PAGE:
The operating software is organized into routines that handle the tasks associated with different protocols, such as data movement, table and buffer management, routing updates, and user command execution.


Router modes



    Whether accessed from the console or by a Telnet session through a TTY port, a router can be placed in several modes. Each mode provides different functions:


-user EXEC mode -- This is  look-only mode in which the user  can view some information about the router, but can change nothing.

      -privileged EXEC mode -- This mode supports the debugging and testing commands, detailed examination o the router, manipulation of configuration files, and access to

      configuration modes.

          - setup mode -- This mode presents an interactive prompted dialog at the  console that helps the new user create a first-time basic configuration.

          - global configuration mode -- This mode implements powerful one-line commands that perform simple configuration tasks.

           -other configuration modes – Thes modes provide more detailed multiple-line configurations.

-RXBOOT mode -- This is the maintenance mode that you can use, among other things, to recover from lost passwords.


     Router Show Commands


   Examining router status by using router status commands


    In this section, you will learn basic commands that you can issue to determine the current status of a router. These commands help you obtain vital information you need when monitoring and troubleshooting router operations.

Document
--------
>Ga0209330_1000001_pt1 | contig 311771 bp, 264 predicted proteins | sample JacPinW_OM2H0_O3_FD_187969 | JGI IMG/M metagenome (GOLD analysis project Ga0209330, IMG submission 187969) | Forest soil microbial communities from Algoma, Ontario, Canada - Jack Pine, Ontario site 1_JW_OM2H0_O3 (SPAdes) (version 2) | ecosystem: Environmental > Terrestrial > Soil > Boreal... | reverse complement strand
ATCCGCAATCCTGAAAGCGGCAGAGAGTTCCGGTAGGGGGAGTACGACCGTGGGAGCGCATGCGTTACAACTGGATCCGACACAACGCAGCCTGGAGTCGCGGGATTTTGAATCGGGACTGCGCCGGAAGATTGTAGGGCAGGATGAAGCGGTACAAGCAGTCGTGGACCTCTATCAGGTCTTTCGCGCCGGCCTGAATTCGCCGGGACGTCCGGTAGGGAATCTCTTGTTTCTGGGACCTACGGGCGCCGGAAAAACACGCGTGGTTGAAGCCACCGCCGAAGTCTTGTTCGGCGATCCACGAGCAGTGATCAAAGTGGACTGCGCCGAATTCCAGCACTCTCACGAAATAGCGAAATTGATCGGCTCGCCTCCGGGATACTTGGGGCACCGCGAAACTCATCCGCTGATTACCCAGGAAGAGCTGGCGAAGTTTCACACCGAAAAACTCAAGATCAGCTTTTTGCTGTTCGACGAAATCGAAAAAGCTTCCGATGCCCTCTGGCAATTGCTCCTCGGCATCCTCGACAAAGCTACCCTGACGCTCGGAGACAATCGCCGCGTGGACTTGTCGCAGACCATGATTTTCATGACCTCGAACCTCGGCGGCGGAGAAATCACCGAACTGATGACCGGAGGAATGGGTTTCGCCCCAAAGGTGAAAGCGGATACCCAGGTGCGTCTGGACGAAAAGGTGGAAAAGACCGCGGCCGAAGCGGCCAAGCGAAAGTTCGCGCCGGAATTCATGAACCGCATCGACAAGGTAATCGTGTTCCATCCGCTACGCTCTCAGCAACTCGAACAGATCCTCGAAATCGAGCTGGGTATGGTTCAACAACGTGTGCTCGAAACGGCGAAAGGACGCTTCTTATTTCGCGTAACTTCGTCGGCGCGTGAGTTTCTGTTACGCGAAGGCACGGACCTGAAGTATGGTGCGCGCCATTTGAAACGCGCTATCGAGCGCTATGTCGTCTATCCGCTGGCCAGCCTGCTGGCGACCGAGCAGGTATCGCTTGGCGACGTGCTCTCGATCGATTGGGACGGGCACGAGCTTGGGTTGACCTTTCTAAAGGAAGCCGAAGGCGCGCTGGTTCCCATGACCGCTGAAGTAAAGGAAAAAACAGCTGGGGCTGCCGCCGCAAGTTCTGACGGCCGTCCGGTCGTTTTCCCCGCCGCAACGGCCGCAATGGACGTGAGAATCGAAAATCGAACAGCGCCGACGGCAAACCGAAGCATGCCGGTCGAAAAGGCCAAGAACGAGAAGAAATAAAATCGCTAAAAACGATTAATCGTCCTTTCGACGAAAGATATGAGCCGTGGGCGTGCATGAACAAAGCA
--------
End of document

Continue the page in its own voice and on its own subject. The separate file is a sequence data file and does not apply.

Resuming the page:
It is important to be able to monitor the health and state of your router at any given time. Cisco routers have a series of commands that allow you to determine whether the router is functionally correct or where problems have occurred. In addition, router status commands are shown below:

      -show version -- displays the configuration of the system hardware, the software version, the names and sources of configuration files, and the boot image

      -show processes -- displays information about the active processes

      -show protocols -- displays the configured protocols; shows the status of all configured Layer 3 protocols

      -show mem -- shows statistics about the router's memory, including memory free pool statistics

      -show stacks --  monitors the stack use of processes and interrupt routines and displays the reason for the last system reboot

       -show buffers -- provides statistics for the buffer pools on the router

       -show flash -- shows information about the Flash memory device

       -show running-config (write term on Cisco IOS Release 10.3 or earlier) -- displays the active configuration file

       -show startup-config (show config on Cisco IOS Release 10.3 or earlier) -- displays the backup configuration file

        -show interfaces -- displays statistics for all interfaces configured on the router




    The show running-config and show startup-config commands


    Among the most used Cisco IOS software EXEC commands are show running-config  and show startup-config.   They allow an administrator to see the current running configuration on the router or the startup configuration commands that the router will use on the next restart.

(Note: The commands, write term and show config, used with Cisco IOS Release 10.3 and earlier, have been replaced with new commands. The commands that have been replaced continue to perform their normal functions in the current release but are no longer documented. Support for these commands will cease in a future release.)

    You can recognize an active configuration file by the words current configuration at the top. You can recognize a backup configuration file when you see a message at the top that tells you how much non-volatile memory you have used.